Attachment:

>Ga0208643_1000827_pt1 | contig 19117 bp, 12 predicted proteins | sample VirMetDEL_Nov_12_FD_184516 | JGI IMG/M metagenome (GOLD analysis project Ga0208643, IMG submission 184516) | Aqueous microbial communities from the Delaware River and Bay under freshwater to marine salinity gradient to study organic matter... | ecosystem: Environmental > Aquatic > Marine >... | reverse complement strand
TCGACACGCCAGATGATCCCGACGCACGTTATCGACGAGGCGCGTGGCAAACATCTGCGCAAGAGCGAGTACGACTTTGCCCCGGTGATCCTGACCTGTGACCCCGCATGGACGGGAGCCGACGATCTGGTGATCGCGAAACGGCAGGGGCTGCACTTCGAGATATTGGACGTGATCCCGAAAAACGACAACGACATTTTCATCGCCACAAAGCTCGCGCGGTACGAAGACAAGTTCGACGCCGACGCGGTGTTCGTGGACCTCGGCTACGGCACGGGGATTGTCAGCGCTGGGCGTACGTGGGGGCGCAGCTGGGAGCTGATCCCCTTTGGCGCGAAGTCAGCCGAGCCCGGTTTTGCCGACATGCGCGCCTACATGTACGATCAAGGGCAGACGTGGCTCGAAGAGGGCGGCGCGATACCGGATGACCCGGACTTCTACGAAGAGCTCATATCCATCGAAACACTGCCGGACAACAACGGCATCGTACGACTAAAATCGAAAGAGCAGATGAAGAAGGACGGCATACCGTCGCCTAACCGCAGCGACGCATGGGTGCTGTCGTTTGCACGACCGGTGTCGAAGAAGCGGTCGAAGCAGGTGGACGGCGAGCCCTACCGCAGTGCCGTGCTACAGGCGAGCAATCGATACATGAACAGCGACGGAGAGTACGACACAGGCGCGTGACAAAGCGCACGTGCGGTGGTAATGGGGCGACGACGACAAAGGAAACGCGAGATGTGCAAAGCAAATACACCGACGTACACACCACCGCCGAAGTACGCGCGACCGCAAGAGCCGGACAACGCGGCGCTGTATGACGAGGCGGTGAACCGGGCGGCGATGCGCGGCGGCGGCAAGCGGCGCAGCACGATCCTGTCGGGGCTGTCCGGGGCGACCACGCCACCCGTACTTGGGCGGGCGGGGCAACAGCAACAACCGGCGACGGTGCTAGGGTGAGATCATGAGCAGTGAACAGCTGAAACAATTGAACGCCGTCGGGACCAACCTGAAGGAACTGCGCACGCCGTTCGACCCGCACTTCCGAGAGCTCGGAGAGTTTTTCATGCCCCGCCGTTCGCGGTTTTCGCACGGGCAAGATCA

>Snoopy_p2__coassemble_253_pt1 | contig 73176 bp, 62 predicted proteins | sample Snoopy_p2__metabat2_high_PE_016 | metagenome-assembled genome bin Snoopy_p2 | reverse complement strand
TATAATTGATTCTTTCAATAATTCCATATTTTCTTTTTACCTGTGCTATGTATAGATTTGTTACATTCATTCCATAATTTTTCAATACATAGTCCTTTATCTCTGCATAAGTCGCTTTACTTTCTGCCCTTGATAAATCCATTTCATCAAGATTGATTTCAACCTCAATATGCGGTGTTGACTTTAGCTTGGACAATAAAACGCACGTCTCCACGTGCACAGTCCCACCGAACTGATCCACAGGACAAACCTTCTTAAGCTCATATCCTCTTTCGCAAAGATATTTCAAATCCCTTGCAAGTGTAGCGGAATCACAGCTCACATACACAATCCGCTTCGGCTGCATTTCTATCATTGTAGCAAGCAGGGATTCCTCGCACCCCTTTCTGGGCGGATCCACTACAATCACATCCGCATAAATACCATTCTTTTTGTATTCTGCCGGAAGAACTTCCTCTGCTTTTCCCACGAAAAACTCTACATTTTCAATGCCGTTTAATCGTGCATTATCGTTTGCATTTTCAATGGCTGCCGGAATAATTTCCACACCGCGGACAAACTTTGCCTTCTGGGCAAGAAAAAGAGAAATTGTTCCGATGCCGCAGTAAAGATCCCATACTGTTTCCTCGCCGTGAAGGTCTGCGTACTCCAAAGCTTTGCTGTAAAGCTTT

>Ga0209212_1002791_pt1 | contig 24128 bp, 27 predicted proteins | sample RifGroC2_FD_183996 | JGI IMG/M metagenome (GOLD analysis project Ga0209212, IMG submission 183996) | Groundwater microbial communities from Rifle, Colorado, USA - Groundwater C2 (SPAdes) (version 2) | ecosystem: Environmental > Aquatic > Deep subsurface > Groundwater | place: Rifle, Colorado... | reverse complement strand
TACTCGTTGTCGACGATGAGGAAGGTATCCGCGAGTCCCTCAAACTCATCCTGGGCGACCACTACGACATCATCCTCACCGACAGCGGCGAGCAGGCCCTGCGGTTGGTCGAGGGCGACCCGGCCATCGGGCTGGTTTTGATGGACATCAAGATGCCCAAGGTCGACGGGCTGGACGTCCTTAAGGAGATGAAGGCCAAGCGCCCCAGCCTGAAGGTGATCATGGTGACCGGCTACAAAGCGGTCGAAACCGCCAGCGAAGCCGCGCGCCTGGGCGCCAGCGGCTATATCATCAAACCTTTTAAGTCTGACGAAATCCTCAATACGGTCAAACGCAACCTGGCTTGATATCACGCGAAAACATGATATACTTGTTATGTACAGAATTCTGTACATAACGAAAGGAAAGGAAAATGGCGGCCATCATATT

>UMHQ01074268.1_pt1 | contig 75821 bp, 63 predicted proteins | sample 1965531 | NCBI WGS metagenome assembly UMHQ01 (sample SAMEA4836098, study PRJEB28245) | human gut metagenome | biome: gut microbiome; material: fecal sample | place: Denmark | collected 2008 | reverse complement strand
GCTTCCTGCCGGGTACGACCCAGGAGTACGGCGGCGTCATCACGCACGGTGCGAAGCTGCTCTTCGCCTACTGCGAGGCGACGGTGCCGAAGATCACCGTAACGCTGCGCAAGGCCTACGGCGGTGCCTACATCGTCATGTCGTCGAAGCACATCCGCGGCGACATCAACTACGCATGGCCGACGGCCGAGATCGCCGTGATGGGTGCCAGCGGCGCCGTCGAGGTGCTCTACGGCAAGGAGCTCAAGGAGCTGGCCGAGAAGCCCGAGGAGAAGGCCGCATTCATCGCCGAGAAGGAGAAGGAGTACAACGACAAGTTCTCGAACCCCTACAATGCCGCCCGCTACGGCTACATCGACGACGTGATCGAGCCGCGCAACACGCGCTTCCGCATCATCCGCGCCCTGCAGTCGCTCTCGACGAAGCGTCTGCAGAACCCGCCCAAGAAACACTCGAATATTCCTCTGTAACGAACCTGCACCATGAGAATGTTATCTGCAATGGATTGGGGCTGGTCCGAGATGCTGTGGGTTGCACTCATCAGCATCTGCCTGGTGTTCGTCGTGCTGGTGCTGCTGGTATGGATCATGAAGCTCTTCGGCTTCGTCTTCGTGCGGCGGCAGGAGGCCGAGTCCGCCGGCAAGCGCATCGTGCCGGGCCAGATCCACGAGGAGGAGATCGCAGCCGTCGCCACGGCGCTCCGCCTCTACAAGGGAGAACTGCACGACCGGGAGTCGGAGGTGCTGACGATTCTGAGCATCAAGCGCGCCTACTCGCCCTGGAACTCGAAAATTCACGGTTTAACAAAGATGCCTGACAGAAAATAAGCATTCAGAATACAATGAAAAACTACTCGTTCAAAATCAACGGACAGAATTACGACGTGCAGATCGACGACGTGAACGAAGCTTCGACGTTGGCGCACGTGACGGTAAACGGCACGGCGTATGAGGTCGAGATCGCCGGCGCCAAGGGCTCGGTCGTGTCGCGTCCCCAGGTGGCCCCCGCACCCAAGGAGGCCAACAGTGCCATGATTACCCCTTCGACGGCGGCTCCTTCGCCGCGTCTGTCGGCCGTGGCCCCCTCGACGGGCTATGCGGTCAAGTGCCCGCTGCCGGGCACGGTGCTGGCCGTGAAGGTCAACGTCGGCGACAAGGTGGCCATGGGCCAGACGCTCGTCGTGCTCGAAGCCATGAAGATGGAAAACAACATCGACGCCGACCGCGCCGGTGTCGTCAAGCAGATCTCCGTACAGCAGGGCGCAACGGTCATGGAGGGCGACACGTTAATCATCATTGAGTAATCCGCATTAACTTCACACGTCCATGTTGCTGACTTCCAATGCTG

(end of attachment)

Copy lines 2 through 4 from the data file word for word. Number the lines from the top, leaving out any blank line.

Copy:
TCGACACGCCAGATGATCCCGACGCACGTTATCGACGAGGCGCGTGGCAAACATCTGCGCAAGAGCGAGTACGACTTTGCCCCGGTGATCCTGACCTGTGACCCCGCATGGACGGGAGCCGACGATCTGGTGATCGCGAAACGGCAGGGGCTGCACTTCGAGATATTGGACGTGATCCCGAAAAACGACAACGACATTTTCATCGCCACAAAGCTCGCGCGGTACGAAGACAAGTTCGACGCCGACGCGGTGTTCGTGGACCTCGGCTACGGCACGGGGATTGTCAGCGCTGGGCGTACGTGGGGGCGCAGCTGGGAGCTGATCCCCTTTGGCGCGAAGTCAGCCGAGCCCGGTTTTGCCGACATGCGCGCCTACATGTACGATCAAGGGCAGACGTGGCTCGAAGAGGGCGGCGCGATACCGGATGACCCGGACTTCTACGAAGAGCTCATATCCATCGAAACACTGCCGGACAACAACGGCATCGTACGACTAAAATCGAAAGAGCAGATGAAGAAGGACGGCATACCGTCGCCTAACCGCAGCGACGCATGGGTGCTGTCGTTTGCACGACCGGTGTCGAAGAAGCGGTCGAAGCAGGTGGACGGCGAGCCCTACCGCAGTGCCGTGCTACAGGCGAGCAATCGATACATGAACAGCGACGGAGAGTACGACACAGGCGCGTGACAAAGCGCACGTGCGGTGGTAATGGGGCGACGACGACAAAGGAAACGCGAGATGTGCAAAGCAAATACACCGACGTACACACCACCGCCGAAGTACGCGCGACCGCAAGAGCCGGACAACGCGGCGCTGTATGACGAGGCGGTGAACCGGGCGGCGATGCGCGGCGGCGGCAAGCGGCGCAGCACGATCCTGTCGGGGCTGTCCGGGGCGACCACGCCACCCGTACTTGGGCGGGCGGGGCAACAGCAACAACCGGCGACGGTGCTAGGGTGAGATCATGAGCAGTGAACAGCTGAAACAATTGAACGCCGTCGGGACCAACCTGAAGGAACTGCGCACGCCGTTCGACCCGCACTTCCGAGAGCTCGGAGAGTTTTTCATGCCCCGCCGTTCGCGGTTTTCGCACGGGCAAGATCA

>Snoopy_p2__coassemble_253_pt1 | contig 73176 bp, 62 predicted proteins | sample Snoopy_p2__metabat2_high_PE_016 | metagenome-assembled genome bin Snoopy_p2 | reverse complement strand
TATAATTGATTCTTTCAATAATTCCATATTTTCTTTTTACCTGTGCTATGTATAGATTTGTTACATTCATTCCATAATTTTTCAATACATAGTCCTTTATCTCTGCATAAGTCGCTTTACTTTCTGCCCTTGATAAATCCATTTCATCAAGATTGATTTCAACCTCAATATGCGGTGTTGACTTTAGCTTGGACAATAAAACGCACGTCTCCACGTGCACAGTCCCACCGAACTGATCCACAGGACAAACCTTCTTAAGCTCATATCCTCTTTCGCAAAGATATTTCAAATCCCTTGCAAGTGTAGCGGAATCACAGCTCACATACACAATCCGCTTCGGCTGCATTTCTATCATTGTAGCAAGCAGGGATTCCTCGCACCCCTTTCTGGGCGGATCCACTACAATCACATCCGCATAAATACCATTCTTTTTGTATTCTGCCGGAAGAACTTCCTCTGCTTTTCCCACGAAAAACTCTACATTTTCAATGCCGTTTAATCGTGCATTATCGTTTGCATTTTCAATGGCTGCCGGAATAATTTCCACACCGCGGACAAACTTTGCCTTCTGGGCAAGAAAAAGAGAAATTGTTCCGATGCCGCAGTAAAGATCCCATACTGTTTCCTCGCCGTGAAGGTCTGCGTACTCCAAAGCTTTGCTGTAAAGCTTT